“Old People” Money

You can’t take it with you, but you don’t want to squander it, either.    So this morning, driven in part by my getting a 12-lead EKG prior to an upcoming hernia operation, we will look at how to win playing the “Old People” Money Game when age creeps into the upper double-digits.

There are a ton of choices possible when building a retirement program, but unfortunately, the playing field keeps getting “tipped.”  As a result, what looked like a good deal a few years back may not be so hot now or in the future.

This morning we go tip-toeing through them tulips.

After the requisite headlines and the charts, of course.

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18 thoughts on ““Old People” Money”

  1. Yo G,

    Why not consider building out a Brood Box and a couple of honey Supers in your shop? The frames with cell structure must be bought from a Apiary supplier. Several good suppliers on line – these guyz also sell Nucs – 3 – 4 brood frames with a new Queen, or source Nuc’s for sale locally .
    Bee keeping is one of my favorite hobbies, will need full suit if allergic. Bees produce tons of Survival supplies for the Homesteader..Honey w/built in allergy defense, Propolis, Beeswax, bumper vegetable and fruit crops. Tons of fun, just be mindful of direction of hive opening to your parking spots – my truck window is covered in Bee poop, little yellow spots, every morning. Those with eyes to see – just smile at me & my bee poop covered truck in public spaces.

    As the great guitarist Ted Nugent wrote..Sometimes you gonna get higher
    Sometimes you gotta start low
    Some people think they gonna die someday
    I got news you never got go..

    – Stranglehold

  2. George, good article.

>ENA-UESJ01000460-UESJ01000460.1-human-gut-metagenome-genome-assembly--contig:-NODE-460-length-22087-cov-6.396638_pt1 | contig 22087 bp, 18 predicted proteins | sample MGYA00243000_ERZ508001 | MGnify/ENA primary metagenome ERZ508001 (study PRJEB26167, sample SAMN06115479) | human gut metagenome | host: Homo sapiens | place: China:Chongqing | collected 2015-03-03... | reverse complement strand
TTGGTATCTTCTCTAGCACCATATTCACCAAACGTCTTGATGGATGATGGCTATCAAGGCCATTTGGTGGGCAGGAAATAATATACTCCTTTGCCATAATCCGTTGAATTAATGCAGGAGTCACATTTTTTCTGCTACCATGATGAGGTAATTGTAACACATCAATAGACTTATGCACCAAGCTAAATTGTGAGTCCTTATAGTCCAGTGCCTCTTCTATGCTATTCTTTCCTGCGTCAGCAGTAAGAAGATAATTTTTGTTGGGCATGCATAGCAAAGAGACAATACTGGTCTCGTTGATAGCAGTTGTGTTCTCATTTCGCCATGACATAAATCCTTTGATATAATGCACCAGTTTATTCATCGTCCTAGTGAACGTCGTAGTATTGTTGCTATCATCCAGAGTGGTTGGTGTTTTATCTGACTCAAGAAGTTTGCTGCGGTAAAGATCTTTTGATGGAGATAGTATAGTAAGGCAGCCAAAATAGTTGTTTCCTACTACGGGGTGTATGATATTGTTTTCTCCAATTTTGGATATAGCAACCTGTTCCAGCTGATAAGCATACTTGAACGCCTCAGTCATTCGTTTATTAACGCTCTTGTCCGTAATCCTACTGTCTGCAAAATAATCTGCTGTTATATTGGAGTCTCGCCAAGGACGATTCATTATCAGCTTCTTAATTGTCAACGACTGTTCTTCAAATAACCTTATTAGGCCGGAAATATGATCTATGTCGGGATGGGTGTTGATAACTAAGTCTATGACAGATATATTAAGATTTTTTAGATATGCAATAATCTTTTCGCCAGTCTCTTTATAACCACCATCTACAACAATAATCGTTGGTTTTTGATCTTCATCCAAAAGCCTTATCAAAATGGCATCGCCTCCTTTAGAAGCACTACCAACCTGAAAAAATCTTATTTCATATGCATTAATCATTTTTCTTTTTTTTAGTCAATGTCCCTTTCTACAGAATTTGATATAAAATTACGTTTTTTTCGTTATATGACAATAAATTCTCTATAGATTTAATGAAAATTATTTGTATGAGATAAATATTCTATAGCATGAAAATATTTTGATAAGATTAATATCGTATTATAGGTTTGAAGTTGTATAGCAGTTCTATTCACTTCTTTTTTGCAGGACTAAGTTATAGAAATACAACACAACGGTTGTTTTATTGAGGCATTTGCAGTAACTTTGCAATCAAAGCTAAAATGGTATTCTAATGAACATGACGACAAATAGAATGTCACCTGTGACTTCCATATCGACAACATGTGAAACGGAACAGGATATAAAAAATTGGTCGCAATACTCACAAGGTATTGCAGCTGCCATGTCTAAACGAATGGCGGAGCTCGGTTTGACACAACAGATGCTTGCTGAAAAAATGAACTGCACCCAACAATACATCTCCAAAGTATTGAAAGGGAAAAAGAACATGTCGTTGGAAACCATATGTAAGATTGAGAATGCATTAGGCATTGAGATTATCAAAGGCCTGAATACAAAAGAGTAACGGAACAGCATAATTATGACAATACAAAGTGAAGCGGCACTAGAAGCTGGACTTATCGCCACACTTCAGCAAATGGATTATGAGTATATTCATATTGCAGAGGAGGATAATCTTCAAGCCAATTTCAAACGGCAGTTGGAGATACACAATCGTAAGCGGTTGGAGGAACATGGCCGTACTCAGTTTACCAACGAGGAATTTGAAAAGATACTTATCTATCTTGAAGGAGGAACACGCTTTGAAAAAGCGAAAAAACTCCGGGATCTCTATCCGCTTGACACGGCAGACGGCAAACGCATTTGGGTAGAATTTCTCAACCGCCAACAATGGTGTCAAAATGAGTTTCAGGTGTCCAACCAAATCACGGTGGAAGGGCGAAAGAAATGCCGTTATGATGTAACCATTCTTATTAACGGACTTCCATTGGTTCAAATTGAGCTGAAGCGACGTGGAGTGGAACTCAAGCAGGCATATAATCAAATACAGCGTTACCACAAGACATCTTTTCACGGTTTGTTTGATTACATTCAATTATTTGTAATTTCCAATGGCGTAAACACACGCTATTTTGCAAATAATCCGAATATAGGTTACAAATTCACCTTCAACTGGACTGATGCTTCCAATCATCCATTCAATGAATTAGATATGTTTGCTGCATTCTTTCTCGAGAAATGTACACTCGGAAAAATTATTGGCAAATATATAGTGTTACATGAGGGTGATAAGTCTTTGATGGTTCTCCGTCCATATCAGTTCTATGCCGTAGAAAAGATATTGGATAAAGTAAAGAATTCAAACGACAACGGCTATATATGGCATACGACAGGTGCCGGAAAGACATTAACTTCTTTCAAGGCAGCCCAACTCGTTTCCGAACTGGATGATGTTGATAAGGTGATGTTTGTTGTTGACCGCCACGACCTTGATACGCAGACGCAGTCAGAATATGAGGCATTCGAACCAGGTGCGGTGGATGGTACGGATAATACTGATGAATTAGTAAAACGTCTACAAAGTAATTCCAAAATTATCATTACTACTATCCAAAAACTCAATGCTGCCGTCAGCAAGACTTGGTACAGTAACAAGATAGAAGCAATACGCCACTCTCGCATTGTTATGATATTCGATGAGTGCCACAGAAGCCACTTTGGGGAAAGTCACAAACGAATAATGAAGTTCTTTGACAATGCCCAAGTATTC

Rich? Down here in Costa Rica some expats live on a $1,000 a month, which is the amount needed to obtain residency. They are doing ok and still have enough to eat out now and again. So, rich can also be a state of mind and not measured by $$ alone.

    Property taxes on our 2 houses (2 BR, 2 Bath) are less than $300 a year!. Of course we have no heat or AC. Use some fans when it is warm. Live well on Social In-Security here?

    Gardening is a wonderful exercise as is foraging for wild foods. Foraging is also helpful in controlling weeds, ya eat them! When the lights go out foraging will become even more important.

    NO DEBT is, for me, a necessity. It should be a goal for all people, sheeple included. Plan for ‘unemployment’ which is called ‘retirement’.

    Will be picking a lime for a squeeze in the rum this evening. Life is good.


  3. George, excellent article. Should be required reading for all college kids.

    But, I have either misunderstood your previous practical advice, or there is a typo here. Not to nitpick, I want to understand.

    Should the following be “They DO the things they hate first”?

    “Exceptional people are clear from the get-go that they want lots of money so they will sacrifice everything in order to get it. The also do something most of us don’t: They don’t the things they hate first.”

      • Regarding alarm stress and alarm clocks: I’ve not used an alarm clock in almost two years. Yes, it’s there if necessary, but coordinating with others early in the morning is never on the agenda. I’ve found that my natural rhythm is not tightly sync’d to sidereal time, and I’ll allow for a significant amount of float. Summertime work is tied to perceived heat and/or sunshine. Winter tends to be more hibernation time and inside work. Spring and Fall are when really active outside work happens. It’s important to have an agenda and timeline, and just as important to realize that it can be changed. After all – why stress if you don’t need to?

    • “Exceptional people are clear from the get-go that they want lots of money so they will sacrifice everything in order to get it”